Friday, December 28, 2007
Always looking for a little extra help with ringing in the New Year correctly, if quietly, I have turned to eating luck-giving food. I would consider 2007 a very good year, since I didn't die as I had supposed I would, on or before my last birthday. I'm not going to attribute my good fortune directly to the eating of Hoppin' John, but I won't entirely discount it either.
So I am continuing my consumption of pork in the New Year, given the fact that pigs are symbolic of good fortune and prosperity. Since most of the ones I've seen end their short lives being consumed by humans, I don't feel that their luck is personal, but rather that it radiates from within their own pot bellies, only to find its way into other pot bellies-- ours. There are, of course, notable exceptions, like Babe, Wilbur, and Arnold Ziffel. If our pig friends are aware of these porcine super-stars, I do not know. I can only imagine that it might mead to unrealistic expectations of salvation and celebrity lifestyle on the part of the pig, but who am I to judge? I still believe I am going to win the lottery and meet a special someone who isn't crazy.
The scientific reasoning behind pork's luckiness stems from the fact that, unlike fish that might swim away with your fortune, or fowl who could very well likely fly away with it (and are thus to be avoided), pigs tend to root out treasure, aiding in your well-deserved prosperity. Not being one to question science, I am upping my pork consumption next week. It seems to be working for my neighbor across the hallway. She looks as though she has spent a lifetime eating nothing but pork several times a day. Judging by the headboard-banging and fascinating vocalizations emanating from the other side of my bedroom wall at this very moment, she seems to be a very lucky woman indeed.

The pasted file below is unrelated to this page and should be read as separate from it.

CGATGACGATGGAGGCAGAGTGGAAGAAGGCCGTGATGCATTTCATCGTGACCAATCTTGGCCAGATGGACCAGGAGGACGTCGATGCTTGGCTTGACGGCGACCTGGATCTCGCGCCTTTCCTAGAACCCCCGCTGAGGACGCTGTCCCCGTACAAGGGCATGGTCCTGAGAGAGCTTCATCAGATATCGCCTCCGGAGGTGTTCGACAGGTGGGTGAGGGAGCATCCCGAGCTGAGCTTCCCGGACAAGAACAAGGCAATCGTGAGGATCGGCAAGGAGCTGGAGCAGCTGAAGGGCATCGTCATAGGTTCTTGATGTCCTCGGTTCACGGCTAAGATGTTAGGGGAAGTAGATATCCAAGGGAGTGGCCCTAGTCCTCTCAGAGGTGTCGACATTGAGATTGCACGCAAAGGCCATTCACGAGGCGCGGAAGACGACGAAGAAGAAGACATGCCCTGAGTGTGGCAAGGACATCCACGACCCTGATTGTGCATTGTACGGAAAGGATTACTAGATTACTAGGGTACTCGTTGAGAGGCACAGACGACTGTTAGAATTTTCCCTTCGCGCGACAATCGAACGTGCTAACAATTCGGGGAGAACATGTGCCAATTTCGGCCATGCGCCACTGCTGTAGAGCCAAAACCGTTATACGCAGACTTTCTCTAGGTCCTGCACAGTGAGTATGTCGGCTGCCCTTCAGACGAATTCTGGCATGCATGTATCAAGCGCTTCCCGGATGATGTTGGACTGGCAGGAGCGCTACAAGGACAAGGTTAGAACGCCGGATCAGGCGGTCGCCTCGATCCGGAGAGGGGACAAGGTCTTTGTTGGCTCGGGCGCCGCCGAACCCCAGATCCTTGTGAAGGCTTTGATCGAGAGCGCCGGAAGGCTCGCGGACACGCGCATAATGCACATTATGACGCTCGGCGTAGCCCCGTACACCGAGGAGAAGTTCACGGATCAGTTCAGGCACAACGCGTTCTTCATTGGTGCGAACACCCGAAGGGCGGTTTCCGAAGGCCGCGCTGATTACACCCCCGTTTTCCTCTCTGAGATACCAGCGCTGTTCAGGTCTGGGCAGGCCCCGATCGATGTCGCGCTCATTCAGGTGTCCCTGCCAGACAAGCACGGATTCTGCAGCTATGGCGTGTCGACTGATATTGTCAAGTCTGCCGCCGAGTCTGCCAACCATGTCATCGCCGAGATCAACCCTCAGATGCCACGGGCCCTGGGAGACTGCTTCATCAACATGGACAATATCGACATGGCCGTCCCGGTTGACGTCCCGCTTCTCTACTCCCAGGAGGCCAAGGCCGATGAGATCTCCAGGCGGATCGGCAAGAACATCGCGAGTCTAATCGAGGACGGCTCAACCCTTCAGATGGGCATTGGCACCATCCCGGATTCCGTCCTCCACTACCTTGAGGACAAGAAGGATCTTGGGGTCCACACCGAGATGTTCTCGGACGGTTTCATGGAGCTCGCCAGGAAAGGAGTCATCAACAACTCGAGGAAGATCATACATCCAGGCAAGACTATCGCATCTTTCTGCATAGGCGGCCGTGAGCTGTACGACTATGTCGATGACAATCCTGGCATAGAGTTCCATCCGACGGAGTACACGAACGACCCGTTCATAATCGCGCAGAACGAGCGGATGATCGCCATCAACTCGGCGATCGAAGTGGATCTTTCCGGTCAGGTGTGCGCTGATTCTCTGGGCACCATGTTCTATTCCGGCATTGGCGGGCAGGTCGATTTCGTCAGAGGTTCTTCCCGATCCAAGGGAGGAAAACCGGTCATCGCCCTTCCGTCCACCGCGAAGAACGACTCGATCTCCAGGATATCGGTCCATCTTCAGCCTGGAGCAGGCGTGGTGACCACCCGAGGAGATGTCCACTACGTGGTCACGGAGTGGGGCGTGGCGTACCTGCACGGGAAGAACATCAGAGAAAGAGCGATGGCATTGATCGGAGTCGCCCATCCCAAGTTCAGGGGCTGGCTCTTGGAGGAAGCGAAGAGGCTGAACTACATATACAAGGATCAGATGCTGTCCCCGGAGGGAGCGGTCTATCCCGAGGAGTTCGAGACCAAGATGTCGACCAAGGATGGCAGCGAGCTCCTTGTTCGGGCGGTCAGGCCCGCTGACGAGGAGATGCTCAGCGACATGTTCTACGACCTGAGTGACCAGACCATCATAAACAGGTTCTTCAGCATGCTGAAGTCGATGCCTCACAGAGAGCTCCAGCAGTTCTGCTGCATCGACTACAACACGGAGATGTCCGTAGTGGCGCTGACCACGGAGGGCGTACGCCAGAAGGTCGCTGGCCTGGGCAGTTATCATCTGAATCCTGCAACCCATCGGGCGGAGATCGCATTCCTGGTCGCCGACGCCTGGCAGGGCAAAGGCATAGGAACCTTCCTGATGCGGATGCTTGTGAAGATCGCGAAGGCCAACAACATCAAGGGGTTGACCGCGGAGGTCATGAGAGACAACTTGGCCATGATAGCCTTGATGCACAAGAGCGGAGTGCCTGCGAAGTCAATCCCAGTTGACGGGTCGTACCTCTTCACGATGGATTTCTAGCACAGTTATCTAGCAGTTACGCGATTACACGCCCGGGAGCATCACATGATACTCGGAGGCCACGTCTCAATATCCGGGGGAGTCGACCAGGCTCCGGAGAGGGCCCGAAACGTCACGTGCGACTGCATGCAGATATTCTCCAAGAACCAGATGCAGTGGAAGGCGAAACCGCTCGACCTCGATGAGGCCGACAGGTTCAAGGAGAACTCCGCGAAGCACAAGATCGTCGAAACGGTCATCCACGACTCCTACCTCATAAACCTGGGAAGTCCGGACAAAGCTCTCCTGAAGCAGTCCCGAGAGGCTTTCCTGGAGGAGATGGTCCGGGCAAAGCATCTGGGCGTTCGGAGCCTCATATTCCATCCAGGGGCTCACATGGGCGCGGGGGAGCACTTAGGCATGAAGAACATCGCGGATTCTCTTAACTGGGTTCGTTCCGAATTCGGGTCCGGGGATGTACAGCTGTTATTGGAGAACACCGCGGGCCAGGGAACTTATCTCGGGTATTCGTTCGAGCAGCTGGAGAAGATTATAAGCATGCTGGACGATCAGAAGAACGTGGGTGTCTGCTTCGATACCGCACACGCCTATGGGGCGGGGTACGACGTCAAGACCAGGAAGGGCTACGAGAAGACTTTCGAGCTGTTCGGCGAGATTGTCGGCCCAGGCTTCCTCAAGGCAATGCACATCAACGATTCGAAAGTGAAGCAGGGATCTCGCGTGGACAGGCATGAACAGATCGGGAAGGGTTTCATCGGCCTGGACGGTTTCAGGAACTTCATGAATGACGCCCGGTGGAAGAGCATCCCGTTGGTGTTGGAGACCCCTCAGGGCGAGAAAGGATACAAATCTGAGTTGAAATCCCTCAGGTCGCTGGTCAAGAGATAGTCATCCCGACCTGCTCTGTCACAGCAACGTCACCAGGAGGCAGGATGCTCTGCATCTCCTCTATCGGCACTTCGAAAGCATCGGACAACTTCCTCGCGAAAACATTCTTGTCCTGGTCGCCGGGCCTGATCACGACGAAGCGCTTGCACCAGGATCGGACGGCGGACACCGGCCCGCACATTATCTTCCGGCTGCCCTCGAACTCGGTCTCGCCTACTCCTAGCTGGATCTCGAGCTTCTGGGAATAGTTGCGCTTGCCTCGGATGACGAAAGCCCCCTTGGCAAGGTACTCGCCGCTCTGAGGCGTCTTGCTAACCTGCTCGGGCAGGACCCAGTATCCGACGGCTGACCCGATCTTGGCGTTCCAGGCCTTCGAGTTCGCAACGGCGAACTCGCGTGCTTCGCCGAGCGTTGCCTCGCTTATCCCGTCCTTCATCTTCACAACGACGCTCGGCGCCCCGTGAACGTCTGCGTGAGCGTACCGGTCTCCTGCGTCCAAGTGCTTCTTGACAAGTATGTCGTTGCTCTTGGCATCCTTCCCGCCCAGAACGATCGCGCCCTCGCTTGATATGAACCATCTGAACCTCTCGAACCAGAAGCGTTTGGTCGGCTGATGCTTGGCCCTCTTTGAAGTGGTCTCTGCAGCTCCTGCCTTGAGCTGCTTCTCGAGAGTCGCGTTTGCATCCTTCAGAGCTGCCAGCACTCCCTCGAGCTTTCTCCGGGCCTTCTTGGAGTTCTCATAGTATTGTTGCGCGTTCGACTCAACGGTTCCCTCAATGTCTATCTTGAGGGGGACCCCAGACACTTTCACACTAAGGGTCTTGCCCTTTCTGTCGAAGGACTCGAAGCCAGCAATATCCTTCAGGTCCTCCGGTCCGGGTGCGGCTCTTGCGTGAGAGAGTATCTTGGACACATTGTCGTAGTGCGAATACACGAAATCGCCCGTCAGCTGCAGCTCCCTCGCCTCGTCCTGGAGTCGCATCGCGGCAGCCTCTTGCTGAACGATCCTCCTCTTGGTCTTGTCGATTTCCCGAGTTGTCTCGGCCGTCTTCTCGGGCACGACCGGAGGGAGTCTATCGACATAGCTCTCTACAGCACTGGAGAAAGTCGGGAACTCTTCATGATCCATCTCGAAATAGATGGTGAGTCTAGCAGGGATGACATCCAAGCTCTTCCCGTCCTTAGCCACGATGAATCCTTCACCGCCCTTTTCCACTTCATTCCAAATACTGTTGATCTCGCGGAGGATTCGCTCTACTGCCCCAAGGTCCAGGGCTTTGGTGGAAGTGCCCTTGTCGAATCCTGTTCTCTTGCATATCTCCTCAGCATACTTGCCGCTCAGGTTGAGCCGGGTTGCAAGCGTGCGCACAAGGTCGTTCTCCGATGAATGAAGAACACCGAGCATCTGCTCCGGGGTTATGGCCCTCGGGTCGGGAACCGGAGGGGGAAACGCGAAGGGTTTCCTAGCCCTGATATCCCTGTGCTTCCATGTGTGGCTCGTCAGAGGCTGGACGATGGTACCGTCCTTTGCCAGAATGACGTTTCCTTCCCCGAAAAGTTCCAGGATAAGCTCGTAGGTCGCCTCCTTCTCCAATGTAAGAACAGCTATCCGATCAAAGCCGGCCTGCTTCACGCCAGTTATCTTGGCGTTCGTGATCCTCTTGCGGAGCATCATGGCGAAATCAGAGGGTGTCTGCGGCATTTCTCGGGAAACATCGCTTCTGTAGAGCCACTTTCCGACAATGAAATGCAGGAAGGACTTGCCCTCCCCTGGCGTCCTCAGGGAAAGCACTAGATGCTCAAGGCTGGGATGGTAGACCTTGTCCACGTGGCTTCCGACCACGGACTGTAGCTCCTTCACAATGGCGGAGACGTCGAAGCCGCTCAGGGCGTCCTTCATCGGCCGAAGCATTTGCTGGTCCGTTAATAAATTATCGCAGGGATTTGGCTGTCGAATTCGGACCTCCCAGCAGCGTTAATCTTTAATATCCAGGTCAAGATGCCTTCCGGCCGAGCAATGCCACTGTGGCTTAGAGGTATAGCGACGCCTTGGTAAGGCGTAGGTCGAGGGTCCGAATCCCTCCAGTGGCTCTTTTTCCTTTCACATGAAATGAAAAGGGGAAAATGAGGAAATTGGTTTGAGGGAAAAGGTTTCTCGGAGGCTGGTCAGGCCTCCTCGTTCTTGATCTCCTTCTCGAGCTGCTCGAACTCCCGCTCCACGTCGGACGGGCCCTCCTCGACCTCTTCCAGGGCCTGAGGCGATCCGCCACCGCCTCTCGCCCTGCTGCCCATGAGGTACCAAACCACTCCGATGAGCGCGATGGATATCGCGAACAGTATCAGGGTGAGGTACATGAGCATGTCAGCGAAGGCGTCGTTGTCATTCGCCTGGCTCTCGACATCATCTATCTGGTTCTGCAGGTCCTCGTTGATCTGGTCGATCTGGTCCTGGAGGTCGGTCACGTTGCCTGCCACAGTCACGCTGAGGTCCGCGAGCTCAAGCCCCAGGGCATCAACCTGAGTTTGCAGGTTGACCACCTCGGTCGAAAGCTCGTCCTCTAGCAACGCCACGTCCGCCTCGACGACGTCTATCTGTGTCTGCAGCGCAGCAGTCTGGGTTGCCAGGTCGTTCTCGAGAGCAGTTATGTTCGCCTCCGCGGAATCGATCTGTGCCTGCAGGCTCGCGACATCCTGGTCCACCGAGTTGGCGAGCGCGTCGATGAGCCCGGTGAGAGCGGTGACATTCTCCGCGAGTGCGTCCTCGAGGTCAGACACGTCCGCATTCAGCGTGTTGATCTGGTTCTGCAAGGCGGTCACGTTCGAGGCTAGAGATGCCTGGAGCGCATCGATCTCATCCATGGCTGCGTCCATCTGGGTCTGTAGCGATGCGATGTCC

Pork Chops with Apples and Thyme
This is a recipe taken (but is not exactly duplicated) from a cookbook I worked on several years ago called New England by Molly Stevens, which was part of a series called New American Cooking by the folks at Williams-Sonoma. I was the food styling assistant on this book and was initially disappointed that we didn't photograph this recipe. Given the rather monochromatic nature of this dish, I now understand the wisdom of that decision. What this dish lacks in color, it definitely makes up for in flavor. It's seriously good.
4 or 5 fresh sprigs of thyme
2 tablespoons of unsalted butter
2 large tart apples, like Granny Smith, peeled, cored, and sliced
4 center-cut pork loin chops I chose the bone-in variety and, oh, 1 to 2 inches thick
1/2 cup all-purpose flour
salt and ground (fresh) pepper to taste
2 tablespoons of olive oil
3/4 cup apple cider
2 tablespoons white wine vinegar
1 clove of garlic, minced
1/4 cup of heavy cream
1. In a frying pan large enough to hold all four chops, melt butter over medium-high heat. Add apples and sauté, shaking often (the pan, though if you've got the DT's this dish might help. Just pour yourself an extra glass of cider.). When apples have some lovely browning to them, remove them from the pan and transfer to an awaiting bowl.
2. Pat the pork chops dry with paper towels. Season liberally with salt and pepper. Put the flour on a shallow plate and place chops in the flour. Coat on both sides of the pork, shaking off any excess flour.
3. Return your pan to medium-high heat and add the oil. When the oil is very hot but not smoking, add the pork chops and brown evenly on both sides, about 1 to 2 minutes per sides, but no more than that, please. Add cider and vinegar, then turn heat to low. Add garlic and thyme. Cover tightly to cook. turning them once half way through the process. Cook until done, of course, which will take you anywhere from 14 to 18 minutes, depending upon the thickness of your chops. A slight rosy pinkness in the center is idea. In the center of the pork chop, that is.
4. Transfer the chops to a plate and keep warm. I suppose that might relate to both you and your chops. Remove thyme from the pan. Raise the heat to high, scraping the bottom of the pan to dissolve any caramelized bits, and add the cream. Boil until the liquid in the pan is reduced by half. Stir in the apples. Taste and adjust your seasonings.
5. Spoon apples and sauce over the pork chops and serve immediately.